Randy Muyargas – Cordoba Corp.

Neither his IT defense nor offense will rest

He knows of client companies whose data has been breached, rendering them liable for delays, damages and fines that add up to billions of dollars. There’s a common denominator in construction industry hackings, explains Randy Muyargas.

Too often, he tells Toggle this past December, the industry has been behind the infotech times, relying on outdated systems for reasons that include little outside pressure to modernize.

Prior to bringing his IT skills to Cordoba Corp. in late 2018, Muyargas logged nearly two decades with the physician-directed occupational healthcare company WorkCare. That kept him abreast of the data-security mandates of the federal Health Insurance Portability and Accountability Act, and while Muyargas is now in the construction management industry, he sees how a healthcare mindset can be applied.

“Same questions, same systems,” he says. “It’s just that in our industry there’s nothing required. The major players are still pretty much working in legacy ways.”

So he’s immersed in a three-year plan that should foster security while making data more readily available to far-flung project managers and vendors. It’ll likely become business as usual, he says, anticipating the construction industry’s post-pandemic new normal.

Making his points

“The industry’s workforce, when we come back from COVID-19, is going to be distributed, so it’s stupid to corral all our data in a centralized manner,” he explains. “Why not keep our data distributed as well? You do that by making sure the data is secure at the source.”

For Muyargas, that source is Bentley, Azure, Office 365, Okta and Oracle. Let them take care of security and if there’s a breach, the culprit can be identified. He anticipates cybersecurity and compliance protocol being fine-tuned by year’s end, which will allow him to concentrate on his favorite strategy: unleashing the IT department’s offense.

Indeed, Muyargas can sound like a football coach, his conversation colored by analogies of offensive and defensive game plans. Though his data defense never rests, he doesn’t want his department consumed by it as long as reliable outside safeguards, including the cloud, can be harnessed.

“It’s something I think companies would be well served to think about: removing that burden from an internal IT department,” he says. “Keep a skeleton crew, but don’t keep them busy on day-to-day stuff that doesn’t really move the needle when talking revenue.”

He means business

Used properly, Muyargas sees IT as a strategic tool, one that helps to recruit new clients while retaining Cordoba’s current roster that includes heavyweights in utilities, education, transportation, energy and many public entities.

Such clientele may need a hand from him and his crew. Maybe they’ll set up and configure a client’s systems or plug them into Cordoba’s. It’s a selling point, he says, to be able to assure a utility that Cordoba has the virtual means to enhance its operations.

He’s also exerting pressure on vendors to upgrade their own security profiles and is glad to assist with an audit, since any weak link can work its way up the chain. Once everybody’s defense is shored up, he can better focus on his department’s offensive potential, which could be a game-changer.

Muyargas is upbeat about the company aiding clients through machine learning, artificial intelligence, data analysis and Smart Cities. While he sees them all eventually becoming as much standard infrastructure as electricity, they’re still novelty items to many companies though in Cordoba’s stronghold.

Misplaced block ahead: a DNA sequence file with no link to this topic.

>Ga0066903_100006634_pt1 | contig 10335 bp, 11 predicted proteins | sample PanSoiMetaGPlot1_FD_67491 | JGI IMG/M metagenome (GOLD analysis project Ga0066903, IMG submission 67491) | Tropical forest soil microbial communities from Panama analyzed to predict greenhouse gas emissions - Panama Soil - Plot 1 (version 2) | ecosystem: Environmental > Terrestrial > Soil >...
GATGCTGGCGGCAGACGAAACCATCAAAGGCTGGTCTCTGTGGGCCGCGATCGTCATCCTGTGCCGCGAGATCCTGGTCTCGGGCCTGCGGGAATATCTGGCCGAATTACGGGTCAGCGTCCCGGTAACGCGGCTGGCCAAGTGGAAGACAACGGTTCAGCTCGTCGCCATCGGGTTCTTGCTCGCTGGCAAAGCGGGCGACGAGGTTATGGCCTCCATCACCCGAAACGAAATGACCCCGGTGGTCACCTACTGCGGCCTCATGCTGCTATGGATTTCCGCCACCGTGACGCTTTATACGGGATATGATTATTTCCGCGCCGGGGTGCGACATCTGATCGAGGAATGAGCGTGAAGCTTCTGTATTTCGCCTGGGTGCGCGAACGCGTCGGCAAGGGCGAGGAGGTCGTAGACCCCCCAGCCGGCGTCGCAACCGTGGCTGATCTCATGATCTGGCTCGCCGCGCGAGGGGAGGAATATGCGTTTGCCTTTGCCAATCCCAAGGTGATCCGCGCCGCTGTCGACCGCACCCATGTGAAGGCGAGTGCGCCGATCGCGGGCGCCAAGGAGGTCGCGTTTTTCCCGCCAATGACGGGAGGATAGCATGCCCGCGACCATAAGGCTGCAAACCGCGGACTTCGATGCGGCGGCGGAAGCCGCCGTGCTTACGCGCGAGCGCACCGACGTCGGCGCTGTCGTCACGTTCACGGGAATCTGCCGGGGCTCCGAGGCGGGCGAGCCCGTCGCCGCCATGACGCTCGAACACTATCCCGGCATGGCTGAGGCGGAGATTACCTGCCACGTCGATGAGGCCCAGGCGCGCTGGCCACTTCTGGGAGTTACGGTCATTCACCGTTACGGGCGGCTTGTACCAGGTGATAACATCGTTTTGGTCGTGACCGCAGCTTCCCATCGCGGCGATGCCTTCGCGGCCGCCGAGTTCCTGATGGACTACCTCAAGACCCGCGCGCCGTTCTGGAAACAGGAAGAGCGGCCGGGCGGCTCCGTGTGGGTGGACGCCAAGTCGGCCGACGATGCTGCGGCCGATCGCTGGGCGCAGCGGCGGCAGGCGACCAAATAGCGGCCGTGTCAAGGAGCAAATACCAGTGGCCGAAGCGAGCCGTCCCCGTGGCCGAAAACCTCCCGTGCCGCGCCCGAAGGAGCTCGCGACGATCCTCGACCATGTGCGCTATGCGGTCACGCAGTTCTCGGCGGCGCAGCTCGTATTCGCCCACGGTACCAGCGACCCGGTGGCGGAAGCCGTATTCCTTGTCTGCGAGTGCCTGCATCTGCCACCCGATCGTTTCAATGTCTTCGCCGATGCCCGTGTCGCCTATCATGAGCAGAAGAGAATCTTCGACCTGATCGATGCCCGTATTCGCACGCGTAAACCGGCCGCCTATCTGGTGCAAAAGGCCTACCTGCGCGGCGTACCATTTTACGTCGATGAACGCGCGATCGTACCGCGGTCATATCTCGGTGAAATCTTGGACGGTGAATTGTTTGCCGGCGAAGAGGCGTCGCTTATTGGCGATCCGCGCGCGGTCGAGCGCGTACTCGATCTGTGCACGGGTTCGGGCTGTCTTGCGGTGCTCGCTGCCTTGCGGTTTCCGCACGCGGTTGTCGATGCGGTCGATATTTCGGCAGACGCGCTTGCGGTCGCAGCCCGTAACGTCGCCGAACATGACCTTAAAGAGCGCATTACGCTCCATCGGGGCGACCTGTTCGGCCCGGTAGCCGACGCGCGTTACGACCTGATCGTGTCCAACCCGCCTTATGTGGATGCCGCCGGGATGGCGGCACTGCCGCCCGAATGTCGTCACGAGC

Smart Cities, for example, may track traffic patterns and figure in a community issuing an RFP for a new school. Muyargas wants Cordoba to be able to examine the plan and cite unseen consequences. Perhaps the design is satisfactory, but analytics on traffic patterns and simulations bode tie-ups that could be alleviated if exit and entry points were reversed.

A routine process that Cordoba undertakes for utilities—the examination of telephone poles—used to require employees driving by and physically examining the structures. Not a time-efficient process, he reminds. Though drones have largely replaced drivers, the photos still need to be pored over. All the better, Muyargas says, when the machine learning algorithm that’s now in progress is complete and can enhance visual inspection.

“Now, 10 employees can look at the same number of poles not just every quarter, but every month,” he adds. “The public will be even safer.”

Like father, like kids

The National Institute of Standards and Technology concerned about the well-being of IT executives, Muyargas was ready for a mandated break late last year. There’s an infant daughter in the house who’s also demanding his attention, as are his other kids, whom he’s happy to say are becoming well-grounded in technology.

“I’d never used Google Classroom and my kids live in it,” he muses. “They’re being well prepared for their future.”

Cordoba, too, seems to be getting the necessary tutelage of a seasoned IT boss, albeit one for whom tech wasn’t the initial focus. He studied management engineering at Ateneo de Manila University, graduating in 1996. He joined WorkCare three years later, and during his tenure earned an MBA at University of California, Irvine. Feeling it was time to move on, he reached out to former classmates who steered him to Cordoba and into an industry that wasn’t so security driven.

Though it should be, says Muyargas, who’s done much the past couple of years to tighten Cordoba’s defense.

“Security is very important in this field,” he says. “It gets us ahead of the game. But IT should be a sword, something you use to gain an edge on the competition.”

Published on: February 15, 2021



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